Giroux, Hogue, Sansfaçon
Appeal from a conviction. Dismissed.
The appellant appeals from a judgment of the Court of Quebec convicting him of the attempted murder of an 11-year old girl. According to the facts noted by the trial judge, the appellant tried to choke the victim with a necklace, then a skipping rope, before dragging her outside and leaving her in an alleyway.
The appellant claims that the judge erred in refusing to grant a stay of proceedings, given the Crown’s failure to obtain the statement of a witness that could have contradicted the complainant’s version of what she was doing during the day. While the prosecution has a duty to disclose “the fruits of its inquiry” and “all relevant information” to an accused, it does not have a duty to look for evidence that may be helpful to an accused’s defence. In this case, as all the evidence suggested that the attack occurred in the evening while the complainant was at home, the prosecution had no obligation to obtain the potentially contradictory statement of a witness on what the complainant had been doing during the day, before the attack.
The appellant submits that the judge should have granted a stay of proceedings to sanction the destruction by the police of evidence relevant to his defence. The judge concluded that many of these objects were irrelevant. She also accepted the Crown’s explanation that the destruction had been due to “human error” rather than gross negligence or malicious intent. This conclusion is a question of fact, owed deference on appeal, and the appellant has not shown any palpable or overriding error by the judge in this regard. The judge was also correct in finding that the appellant had not shown any actual breach of his right to full answer and defence.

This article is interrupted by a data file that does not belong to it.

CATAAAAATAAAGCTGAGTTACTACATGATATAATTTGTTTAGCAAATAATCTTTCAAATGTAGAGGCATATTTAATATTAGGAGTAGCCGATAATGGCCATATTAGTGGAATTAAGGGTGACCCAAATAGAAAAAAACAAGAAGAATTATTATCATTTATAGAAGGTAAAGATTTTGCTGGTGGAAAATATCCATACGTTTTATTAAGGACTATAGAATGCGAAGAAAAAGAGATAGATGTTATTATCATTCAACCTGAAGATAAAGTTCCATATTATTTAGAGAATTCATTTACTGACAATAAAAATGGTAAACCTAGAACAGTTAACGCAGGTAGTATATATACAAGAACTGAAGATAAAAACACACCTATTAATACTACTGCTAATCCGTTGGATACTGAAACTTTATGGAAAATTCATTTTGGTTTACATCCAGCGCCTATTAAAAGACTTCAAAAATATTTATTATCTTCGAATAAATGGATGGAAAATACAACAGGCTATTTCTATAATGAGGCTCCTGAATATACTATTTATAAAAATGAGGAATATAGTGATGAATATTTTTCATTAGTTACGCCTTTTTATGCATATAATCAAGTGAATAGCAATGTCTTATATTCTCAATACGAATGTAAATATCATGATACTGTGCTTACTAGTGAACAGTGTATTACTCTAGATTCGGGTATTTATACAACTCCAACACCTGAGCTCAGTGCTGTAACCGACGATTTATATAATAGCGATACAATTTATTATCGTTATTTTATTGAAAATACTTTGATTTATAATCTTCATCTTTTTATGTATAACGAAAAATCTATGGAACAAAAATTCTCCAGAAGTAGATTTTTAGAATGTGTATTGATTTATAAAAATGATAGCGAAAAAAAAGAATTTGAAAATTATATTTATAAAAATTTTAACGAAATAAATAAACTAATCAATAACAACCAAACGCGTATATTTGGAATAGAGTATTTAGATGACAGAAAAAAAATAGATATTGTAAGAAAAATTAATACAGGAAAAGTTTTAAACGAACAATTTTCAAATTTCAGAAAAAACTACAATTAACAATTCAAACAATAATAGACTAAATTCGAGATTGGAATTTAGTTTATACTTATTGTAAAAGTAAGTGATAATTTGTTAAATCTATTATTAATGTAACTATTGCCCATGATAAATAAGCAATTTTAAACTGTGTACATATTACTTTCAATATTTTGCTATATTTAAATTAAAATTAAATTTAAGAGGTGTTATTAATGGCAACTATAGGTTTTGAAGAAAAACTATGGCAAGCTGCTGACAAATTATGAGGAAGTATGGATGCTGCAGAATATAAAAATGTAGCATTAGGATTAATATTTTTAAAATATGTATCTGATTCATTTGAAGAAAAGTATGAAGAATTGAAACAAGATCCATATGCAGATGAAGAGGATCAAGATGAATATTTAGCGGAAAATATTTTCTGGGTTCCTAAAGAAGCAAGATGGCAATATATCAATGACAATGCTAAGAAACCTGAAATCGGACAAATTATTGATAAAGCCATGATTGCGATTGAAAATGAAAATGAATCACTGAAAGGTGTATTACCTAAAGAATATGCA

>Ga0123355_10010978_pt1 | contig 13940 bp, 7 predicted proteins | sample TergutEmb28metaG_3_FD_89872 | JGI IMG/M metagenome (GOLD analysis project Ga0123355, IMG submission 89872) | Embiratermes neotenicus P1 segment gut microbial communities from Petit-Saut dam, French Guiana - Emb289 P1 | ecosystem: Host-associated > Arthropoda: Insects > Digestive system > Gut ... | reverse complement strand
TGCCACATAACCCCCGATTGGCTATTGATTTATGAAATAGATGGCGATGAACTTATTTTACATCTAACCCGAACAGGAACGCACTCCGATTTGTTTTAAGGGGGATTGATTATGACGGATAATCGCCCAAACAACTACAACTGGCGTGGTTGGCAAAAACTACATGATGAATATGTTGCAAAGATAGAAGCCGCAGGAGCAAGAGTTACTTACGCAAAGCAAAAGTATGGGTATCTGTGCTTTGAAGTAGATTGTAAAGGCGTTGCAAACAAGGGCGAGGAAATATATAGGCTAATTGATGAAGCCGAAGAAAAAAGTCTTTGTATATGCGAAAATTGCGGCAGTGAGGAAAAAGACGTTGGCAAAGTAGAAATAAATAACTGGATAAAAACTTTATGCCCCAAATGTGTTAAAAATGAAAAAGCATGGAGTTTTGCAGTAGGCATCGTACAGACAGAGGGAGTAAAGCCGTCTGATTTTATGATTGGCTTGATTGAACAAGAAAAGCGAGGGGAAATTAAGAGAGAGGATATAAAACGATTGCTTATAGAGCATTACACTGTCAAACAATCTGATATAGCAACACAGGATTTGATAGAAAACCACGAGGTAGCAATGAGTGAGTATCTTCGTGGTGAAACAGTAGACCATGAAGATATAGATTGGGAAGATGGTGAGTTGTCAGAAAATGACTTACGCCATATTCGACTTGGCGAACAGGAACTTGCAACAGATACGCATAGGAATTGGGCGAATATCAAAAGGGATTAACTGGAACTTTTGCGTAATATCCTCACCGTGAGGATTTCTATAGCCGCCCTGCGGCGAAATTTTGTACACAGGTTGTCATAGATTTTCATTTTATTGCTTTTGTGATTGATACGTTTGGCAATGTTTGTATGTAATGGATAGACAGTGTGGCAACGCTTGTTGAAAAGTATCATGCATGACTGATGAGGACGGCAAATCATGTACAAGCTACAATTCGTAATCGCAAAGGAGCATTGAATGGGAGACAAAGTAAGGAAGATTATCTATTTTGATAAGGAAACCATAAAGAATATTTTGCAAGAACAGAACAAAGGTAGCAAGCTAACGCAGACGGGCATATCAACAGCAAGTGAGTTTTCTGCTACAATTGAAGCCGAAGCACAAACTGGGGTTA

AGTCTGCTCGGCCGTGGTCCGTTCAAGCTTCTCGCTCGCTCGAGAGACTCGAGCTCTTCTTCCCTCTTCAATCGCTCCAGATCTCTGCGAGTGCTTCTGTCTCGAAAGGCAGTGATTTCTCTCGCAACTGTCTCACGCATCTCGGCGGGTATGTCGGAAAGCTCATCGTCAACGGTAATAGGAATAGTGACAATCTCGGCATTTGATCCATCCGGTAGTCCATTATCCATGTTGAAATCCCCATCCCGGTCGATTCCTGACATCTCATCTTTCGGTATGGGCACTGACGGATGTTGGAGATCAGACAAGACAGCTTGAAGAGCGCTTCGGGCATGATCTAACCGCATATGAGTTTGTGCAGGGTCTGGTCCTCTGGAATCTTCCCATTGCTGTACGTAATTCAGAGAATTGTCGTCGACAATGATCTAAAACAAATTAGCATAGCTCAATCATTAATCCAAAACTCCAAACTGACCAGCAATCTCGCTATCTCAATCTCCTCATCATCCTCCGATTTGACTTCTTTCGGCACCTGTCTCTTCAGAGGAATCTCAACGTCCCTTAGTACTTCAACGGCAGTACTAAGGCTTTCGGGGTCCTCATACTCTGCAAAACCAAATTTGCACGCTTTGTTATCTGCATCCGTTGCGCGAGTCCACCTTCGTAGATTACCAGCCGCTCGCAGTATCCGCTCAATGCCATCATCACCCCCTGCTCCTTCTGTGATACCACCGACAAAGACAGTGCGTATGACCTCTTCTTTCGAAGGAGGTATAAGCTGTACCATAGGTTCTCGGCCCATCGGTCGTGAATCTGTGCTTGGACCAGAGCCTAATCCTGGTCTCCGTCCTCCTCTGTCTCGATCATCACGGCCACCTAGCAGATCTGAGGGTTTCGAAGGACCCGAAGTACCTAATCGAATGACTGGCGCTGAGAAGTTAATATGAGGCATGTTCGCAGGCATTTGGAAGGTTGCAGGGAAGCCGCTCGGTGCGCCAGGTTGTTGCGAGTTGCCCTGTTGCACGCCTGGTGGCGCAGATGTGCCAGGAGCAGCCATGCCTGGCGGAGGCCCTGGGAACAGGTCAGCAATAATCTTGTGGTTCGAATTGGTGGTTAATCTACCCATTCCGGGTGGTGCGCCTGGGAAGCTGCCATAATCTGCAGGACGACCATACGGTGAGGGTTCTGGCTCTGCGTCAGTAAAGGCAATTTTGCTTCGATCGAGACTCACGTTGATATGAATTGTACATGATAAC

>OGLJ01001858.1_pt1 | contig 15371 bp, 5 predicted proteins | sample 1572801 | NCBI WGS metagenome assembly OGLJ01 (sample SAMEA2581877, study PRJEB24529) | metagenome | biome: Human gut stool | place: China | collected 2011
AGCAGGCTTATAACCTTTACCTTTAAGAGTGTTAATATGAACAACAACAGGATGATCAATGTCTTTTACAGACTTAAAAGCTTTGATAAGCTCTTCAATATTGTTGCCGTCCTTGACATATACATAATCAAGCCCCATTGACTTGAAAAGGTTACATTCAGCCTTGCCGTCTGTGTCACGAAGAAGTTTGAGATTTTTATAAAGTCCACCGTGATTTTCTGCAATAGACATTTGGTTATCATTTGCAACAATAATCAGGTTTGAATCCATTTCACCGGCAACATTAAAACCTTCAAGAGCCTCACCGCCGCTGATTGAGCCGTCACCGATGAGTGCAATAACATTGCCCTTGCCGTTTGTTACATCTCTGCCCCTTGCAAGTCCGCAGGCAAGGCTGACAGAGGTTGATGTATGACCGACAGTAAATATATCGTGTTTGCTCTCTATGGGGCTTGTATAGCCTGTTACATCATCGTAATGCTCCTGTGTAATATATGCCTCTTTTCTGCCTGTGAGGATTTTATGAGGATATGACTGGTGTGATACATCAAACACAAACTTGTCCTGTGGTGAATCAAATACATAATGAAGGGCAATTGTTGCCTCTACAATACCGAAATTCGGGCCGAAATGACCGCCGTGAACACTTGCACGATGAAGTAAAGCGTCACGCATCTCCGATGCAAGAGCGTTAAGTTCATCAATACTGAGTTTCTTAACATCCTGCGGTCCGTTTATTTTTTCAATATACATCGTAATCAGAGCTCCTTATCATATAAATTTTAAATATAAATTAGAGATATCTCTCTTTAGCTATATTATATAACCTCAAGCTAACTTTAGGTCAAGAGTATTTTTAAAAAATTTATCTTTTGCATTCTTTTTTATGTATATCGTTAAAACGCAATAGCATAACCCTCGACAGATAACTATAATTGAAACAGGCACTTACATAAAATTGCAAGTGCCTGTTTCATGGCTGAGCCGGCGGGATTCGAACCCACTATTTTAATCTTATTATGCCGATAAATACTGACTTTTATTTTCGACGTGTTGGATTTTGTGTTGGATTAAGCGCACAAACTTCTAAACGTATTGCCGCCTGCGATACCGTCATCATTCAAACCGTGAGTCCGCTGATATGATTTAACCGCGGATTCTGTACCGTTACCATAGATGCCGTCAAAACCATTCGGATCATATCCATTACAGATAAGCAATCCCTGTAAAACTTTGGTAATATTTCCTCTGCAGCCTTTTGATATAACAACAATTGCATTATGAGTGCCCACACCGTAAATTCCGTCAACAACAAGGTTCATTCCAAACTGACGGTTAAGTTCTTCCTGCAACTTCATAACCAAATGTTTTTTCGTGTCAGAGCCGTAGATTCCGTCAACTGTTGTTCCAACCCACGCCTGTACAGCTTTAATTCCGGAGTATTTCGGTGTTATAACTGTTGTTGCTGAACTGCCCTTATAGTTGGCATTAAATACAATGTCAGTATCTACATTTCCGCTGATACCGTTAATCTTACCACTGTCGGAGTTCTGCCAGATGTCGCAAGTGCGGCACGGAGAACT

The judge did not err in her assessment of the evidence. She followed the teachings of R. v. W. (D.), (S.C. Can., 1991-03-28), SOQUIJ AZ-91111043, J.E. 91-603,  1 S.C.R. 742. She did not believe the appellant’s version and concluded that the accused had not raised a reasonable doubt. Moreover, she used her common sense to assess the reliability of the scientific evidence and concluded that it corroborated all the Crown’s evidence. Last, she did not err in concluding that the presence of another male’s DNA on the skipping rope and the absence of any clear traces of the appellant’s DNA on the rope or the appellant’s clothes were insufficient to raise a reasonable doubt as to his identity as the perpetrator.
*Summary by SOQUIJ
Text of the decision: Http://citoyens.soquij.qc.ca